Tuesday, March 13, 2012

Only in looking for words do we find thoughts - if "thoughts" is the right word

APHORISM, n., Predigested wisdom.

In my thinking about aphoristic writing, I have barely moved beyond categorization.  For example, The Devil’s Dictionary (1911), source of the above, is a century-old joke book.  That any of it is still funny is a literary miracle.  I find quite a lot of it funny, which is part of my problem with aphorisms:  I mostly read them for the laughs.

Aphorists are so often satirists.  If not exactly funny, their work belongs on the comic side of the ledger.  Le Duc de la Rochefoucauld begins his Maxims (1665+) with “Our virtues are usually only vices in disguise,” a motto for comic writers, even though, maxim by maxim, La Rochefoucauld is rarely comic.  His elegant, witty mind hovers over all of his writing, whether his topic is love or death, courage or vanity:

132  It is easier to be wise for others than for oneself.
135  At times we are as different from ourselves as we are from others.
137  When vanity is not prompting us we have little to say.

The first I find highly amusing, the second more painfully insightful, while the third could be the motto of Wuthering Expectations.   La Rochefoucauld’s maxims are wisdom with the lightest touch.

La Rochefoucauld’s book is unusual in that it was meant to be a book, and has a beginning, end, and even something like an argument.  Why were so many of the greatest aphorists unpublished, just keepers of notebooks, like Lichtenberg, or Chamfort and Joseph Joubert, or Novalis?  Joubert’s book feels like a set of notes for some other book, although what that book might have been is a bit mysterious.  A random entry, dated 1799:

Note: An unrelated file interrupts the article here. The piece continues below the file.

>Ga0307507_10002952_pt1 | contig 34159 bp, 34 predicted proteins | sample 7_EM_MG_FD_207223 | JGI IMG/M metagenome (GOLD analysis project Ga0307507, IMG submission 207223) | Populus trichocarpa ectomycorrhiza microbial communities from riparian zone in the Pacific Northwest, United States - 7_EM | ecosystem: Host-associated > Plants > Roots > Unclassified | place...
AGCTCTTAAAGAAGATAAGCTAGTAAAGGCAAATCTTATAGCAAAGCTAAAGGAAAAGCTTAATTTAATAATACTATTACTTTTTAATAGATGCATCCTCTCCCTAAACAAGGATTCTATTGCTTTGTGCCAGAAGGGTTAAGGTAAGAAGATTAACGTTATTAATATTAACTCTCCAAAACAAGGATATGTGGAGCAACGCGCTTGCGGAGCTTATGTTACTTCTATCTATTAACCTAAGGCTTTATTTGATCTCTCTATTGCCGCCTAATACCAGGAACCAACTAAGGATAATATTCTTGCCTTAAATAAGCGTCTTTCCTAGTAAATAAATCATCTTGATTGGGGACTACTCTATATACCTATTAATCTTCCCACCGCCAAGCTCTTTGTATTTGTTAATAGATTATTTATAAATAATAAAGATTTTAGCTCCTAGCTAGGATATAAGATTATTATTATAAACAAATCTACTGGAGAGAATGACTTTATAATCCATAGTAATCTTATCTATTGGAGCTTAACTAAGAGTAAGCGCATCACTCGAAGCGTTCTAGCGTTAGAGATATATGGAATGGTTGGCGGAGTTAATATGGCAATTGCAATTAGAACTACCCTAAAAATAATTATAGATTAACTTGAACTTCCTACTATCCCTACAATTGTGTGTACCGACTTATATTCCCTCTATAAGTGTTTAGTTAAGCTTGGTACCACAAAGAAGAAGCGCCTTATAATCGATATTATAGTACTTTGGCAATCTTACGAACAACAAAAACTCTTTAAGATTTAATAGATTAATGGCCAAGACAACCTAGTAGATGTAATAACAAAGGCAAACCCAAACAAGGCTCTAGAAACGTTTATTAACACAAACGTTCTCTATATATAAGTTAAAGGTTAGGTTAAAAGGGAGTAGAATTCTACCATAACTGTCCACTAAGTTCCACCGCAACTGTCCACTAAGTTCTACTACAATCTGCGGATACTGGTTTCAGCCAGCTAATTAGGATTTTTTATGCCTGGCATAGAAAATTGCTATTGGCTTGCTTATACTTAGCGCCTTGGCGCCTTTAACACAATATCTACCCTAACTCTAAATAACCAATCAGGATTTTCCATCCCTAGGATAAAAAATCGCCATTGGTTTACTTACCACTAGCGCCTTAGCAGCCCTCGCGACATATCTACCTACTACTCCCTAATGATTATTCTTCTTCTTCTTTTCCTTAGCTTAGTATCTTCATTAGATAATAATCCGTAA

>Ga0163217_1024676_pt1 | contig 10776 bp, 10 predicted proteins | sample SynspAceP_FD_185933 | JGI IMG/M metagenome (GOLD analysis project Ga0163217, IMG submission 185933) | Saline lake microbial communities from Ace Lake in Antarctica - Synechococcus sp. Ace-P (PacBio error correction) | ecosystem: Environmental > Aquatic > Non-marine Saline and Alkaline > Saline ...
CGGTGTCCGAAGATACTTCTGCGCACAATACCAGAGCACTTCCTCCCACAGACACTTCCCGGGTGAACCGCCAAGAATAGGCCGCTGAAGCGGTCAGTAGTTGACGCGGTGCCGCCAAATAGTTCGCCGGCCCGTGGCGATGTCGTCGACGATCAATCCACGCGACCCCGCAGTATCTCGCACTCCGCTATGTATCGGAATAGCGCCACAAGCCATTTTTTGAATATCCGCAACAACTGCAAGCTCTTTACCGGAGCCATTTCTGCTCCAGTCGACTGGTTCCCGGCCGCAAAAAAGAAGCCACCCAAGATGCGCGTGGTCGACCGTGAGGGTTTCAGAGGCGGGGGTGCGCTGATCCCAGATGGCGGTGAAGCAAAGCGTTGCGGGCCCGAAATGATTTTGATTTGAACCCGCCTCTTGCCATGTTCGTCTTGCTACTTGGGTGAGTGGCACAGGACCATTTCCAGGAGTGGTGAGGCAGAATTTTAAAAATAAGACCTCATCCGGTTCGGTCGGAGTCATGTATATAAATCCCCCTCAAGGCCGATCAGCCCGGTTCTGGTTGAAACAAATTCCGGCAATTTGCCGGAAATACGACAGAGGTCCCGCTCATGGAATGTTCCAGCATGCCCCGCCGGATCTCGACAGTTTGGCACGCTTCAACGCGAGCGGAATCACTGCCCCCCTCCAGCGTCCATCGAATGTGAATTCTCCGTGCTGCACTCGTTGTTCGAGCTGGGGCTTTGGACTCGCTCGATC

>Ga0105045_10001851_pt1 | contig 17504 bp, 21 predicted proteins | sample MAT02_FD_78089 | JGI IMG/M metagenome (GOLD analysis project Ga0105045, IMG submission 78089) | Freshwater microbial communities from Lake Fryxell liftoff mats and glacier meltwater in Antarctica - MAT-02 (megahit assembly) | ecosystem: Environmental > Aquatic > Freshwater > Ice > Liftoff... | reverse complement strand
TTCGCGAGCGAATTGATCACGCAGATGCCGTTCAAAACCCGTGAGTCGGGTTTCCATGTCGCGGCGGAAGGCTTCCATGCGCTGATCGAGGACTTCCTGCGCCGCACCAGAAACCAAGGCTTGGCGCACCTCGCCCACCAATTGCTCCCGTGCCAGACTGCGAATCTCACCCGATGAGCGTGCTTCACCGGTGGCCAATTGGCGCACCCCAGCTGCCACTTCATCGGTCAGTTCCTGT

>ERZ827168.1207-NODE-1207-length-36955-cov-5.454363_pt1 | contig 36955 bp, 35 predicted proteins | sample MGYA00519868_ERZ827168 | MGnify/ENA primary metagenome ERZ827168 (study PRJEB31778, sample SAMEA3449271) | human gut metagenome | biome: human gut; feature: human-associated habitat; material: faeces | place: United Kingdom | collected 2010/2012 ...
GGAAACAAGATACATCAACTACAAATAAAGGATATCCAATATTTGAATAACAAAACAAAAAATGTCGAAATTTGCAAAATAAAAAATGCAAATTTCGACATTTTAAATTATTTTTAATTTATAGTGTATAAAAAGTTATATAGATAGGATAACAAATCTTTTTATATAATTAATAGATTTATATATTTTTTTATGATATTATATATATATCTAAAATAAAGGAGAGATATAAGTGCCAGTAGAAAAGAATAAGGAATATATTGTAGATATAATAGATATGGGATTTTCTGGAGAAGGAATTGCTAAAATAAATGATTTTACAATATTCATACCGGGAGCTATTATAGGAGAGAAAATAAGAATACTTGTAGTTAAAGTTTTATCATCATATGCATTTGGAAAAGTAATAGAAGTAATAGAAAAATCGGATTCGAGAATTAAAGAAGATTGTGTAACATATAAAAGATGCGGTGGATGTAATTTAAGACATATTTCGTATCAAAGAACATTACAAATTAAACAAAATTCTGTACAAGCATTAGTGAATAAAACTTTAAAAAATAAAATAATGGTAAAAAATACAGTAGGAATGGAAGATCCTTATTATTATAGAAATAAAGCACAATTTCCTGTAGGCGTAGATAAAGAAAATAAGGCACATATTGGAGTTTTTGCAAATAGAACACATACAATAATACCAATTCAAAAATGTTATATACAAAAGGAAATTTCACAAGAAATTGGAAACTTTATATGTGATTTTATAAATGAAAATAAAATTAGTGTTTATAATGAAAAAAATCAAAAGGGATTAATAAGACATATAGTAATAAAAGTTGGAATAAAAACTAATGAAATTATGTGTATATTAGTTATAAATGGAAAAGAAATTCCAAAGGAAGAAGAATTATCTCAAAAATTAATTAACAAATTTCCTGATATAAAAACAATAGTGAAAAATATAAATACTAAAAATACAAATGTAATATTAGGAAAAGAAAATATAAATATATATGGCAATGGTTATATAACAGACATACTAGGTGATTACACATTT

The evening meal is the joy of the day.
How it happens that only in looking for words do we find thoughts.
We have philosophized badly.  (p. 49)

What luck, I have found another personal motto!  The last one, not the first; lunch is also a daily joy, as is, on occasion, breakfast.

I believe the notes-towards-a-masterpiece story explains Novalis as well, although I find his scraps incomprehensible.  Or I thought I did, until I looked at him just now:

127  When one reads correctly, there unfolds then in our interior a real, visible world according to the words.
128  All novels where genuine love is presented are fairy-tales – magical events.
129  The lives of cultured people should alternate between music and non-music, as between sleep and waking.

The first one is close to banal, the second a profound act of literary criticism, the third a fine aspiration, but all are written with clarity.  I wonder what book would have tied them together.

When I read books of aphorisms, maxims, proverbs, fragments, sayings of the fathers, or jokes, I create my own book, just like I do when I read a novel.  I imagine a narrator, a persona, speaking or writing the words before me, and behind him a “real” author, who also wrote the text.  I trace themes, keep an eye out for repeated ideas and imagery, concoct a story.  Pessoa’s Book of Disquiet is a more novel-like written object than any text I have mentioned here, so who am I kidding, when I write about it a couple of weeks from now, I will write about a novel, even if it is one I patched together in my own head. Other readers may read it as something else.  I hope they do.

Let’s see.  The Maxims are as per Leonard Tancock, Penguin Classics.  The Notebooks of Joseph Joubert, the NYRB edition selected and translated by Paul Auster, check.  The Devil’s Dictionary is in the new, fascinating Library of America volume of Ambrose Bierce.  The Novalis comes from Pollen and Fragments, tr. Arthur Versluis, Phanes Press, 1989.  If I had used any Chamfort, it would of course have been from the W. S. Merwin-translated Products of the Perfected Civilization.

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